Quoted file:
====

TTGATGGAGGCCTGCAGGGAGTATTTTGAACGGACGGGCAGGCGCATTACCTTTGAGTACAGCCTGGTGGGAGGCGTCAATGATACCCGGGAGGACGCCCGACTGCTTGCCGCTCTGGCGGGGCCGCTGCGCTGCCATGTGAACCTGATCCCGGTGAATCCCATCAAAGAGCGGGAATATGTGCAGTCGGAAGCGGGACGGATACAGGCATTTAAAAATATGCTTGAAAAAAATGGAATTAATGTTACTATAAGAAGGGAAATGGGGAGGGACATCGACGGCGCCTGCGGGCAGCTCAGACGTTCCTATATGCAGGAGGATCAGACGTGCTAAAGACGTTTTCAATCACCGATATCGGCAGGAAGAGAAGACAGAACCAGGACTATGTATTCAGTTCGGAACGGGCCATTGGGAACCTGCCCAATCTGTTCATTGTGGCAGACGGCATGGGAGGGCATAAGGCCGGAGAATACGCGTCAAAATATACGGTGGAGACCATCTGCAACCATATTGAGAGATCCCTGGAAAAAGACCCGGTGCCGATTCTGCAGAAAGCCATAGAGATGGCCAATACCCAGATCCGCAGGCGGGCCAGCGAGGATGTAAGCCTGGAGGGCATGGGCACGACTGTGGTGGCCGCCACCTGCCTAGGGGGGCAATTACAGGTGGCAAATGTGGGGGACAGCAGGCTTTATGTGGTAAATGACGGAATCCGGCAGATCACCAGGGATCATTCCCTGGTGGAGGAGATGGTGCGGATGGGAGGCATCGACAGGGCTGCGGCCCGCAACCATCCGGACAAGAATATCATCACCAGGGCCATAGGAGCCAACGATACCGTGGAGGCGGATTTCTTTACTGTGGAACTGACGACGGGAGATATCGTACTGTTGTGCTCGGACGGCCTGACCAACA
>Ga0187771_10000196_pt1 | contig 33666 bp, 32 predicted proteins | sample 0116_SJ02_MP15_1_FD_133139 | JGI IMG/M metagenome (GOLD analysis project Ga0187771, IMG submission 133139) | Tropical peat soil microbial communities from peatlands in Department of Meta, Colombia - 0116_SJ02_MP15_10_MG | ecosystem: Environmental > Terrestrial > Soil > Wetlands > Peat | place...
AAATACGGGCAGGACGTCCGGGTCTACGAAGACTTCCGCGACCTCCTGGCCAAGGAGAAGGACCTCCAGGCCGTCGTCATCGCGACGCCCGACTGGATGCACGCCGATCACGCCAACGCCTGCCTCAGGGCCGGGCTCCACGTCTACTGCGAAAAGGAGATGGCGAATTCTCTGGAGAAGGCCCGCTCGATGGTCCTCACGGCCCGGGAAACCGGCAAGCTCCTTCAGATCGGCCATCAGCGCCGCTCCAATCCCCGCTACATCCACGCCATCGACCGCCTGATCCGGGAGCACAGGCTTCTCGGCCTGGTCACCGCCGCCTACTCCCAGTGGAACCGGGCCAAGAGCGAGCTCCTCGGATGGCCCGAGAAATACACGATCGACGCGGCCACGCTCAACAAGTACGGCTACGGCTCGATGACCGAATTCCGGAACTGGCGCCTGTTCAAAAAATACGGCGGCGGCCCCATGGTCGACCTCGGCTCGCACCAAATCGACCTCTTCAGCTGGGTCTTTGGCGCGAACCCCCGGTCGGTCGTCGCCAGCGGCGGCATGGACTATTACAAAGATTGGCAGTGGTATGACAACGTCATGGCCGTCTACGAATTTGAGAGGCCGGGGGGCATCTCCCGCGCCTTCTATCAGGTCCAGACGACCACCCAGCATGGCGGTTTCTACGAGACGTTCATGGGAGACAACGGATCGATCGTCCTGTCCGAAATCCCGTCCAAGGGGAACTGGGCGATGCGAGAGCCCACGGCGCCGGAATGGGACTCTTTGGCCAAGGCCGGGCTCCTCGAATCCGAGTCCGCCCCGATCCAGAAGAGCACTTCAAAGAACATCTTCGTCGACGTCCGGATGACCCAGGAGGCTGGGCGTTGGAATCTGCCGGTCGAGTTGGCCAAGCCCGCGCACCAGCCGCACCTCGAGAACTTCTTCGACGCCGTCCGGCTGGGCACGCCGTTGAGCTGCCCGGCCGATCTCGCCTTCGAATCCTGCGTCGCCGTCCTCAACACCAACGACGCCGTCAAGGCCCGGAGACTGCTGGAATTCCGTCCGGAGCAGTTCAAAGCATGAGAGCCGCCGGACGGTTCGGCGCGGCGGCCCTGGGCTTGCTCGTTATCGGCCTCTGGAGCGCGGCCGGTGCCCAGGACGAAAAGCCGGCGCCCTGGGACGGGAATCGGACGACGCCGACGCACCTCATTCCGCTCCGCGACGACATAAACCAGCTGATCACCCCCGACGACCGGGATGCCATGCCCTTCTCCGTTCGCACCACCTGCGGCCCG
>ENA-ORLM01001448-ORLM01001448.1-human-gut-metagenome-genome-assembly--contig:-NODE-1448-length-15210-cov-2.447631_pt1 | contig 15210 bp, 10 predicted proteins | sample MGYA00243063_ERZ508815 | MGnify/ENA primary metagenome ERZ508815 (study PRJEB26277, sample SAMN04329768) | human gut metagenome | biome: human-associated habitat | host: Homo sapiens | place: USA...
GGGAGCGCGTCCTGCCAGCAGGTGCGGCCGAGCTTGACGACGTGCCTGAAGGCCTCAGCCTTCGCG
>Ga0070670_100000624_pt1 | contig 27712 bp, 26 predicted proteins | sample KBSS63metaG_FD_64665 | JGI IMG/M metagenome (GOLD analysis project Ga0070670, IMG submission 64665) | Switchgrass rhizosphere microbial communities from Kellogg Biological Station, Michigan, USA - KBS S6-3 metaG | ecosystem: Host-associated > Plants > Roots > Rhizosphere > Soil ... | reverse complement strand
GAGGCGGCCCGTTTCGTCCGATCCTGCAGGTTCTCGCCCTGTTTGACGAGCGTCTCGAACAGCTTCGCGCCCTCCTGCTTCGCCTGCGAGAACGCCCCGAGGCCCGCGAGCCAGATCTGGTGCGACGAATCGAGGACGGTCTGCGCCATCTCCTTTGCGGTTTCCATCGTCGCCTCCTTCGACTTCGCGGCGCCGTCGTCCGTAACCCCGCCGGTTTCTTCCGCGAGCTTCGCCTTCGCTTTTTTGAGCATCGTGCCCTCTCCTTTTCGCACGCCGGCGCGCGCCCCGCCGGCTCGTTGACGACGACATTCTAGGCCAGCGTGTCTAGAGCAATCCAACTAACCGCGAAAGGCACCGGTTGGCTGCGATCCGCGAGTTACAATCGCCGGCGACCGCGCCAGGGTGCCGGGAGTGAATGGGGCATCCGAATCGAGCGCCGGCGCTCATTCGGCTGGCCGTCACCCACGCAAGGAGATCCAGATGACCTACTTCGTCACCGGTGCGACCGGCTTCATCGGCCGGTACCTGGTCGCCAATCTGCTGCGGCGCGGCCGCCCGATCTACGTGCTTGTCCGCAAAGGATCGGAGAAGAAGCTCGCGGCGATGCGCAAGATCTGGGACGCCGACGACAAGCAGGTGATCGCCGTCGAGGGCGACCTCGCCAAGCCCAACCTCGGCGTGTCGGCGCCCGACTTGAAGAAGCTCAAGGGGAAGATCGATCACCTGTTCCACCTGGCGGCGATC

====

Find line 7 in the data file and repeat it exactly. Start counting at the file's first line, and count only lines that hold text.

GAGGCGGCCCGTTTCGTCCGATCCTGCAGGTTCTCGCCCTGTTTGACGAGCGTCTCGAACAGCTTCGCGCCCTCCTGCTTCGCCTGCGAGAACGCCCCGAGGCCCGCGAGCCAGATCTGGTGCGACGAATCGAGGACGGTCTGCGCCATCTCCTTTGCGGTTTCCATCGTCGCCTCCTTCGACTTCGCGGCGCCGTCGTCCGTAACCCCGCCGGTTTCTTCCGCGAGCTTCGCCTTCGCTTTTTTGAGCATCGTGCCCTCTCCTTTTCGCACGCCGGCGCGCGCCCCGCCGGCTCGTTGACGACGACATTCTAGGCCAGCGTGTCTAGAGCAATCCAACTAACCGCGAAAGGCACCGGTTGGCTGCGATCCGCGAGTTACAATCGCCGGCGACCGCGCCAGGGTGCCGGGAGTGAATGGGGCATCCGAATCGAGCGCCGGCGCTCATTCGGCTGGCCGTCACCCACGCAAGGAGATCCAGATGACCTACTTCGTCACCGGTGCGACCGGCTTCATCGGCCGGTACCTGGTCGCCAATCTGCTGCGGCGCGGCCGCCCGATCTACGTGCTTGTCCGCAAAGGATCGGAGAAGAAGCTCGCGGCGATGCGCAAGATCTGGGACGCCGACGACAAGCAGGTGATCGCCGTCGAGGGCGACCTCGCCAAGCCCAACCTCGGCGTGTCGGCGCCCGACTTGAAGAAGCTCAAGGGGAAGATCGATCACCTGTTCCACCTGGCGGCGATC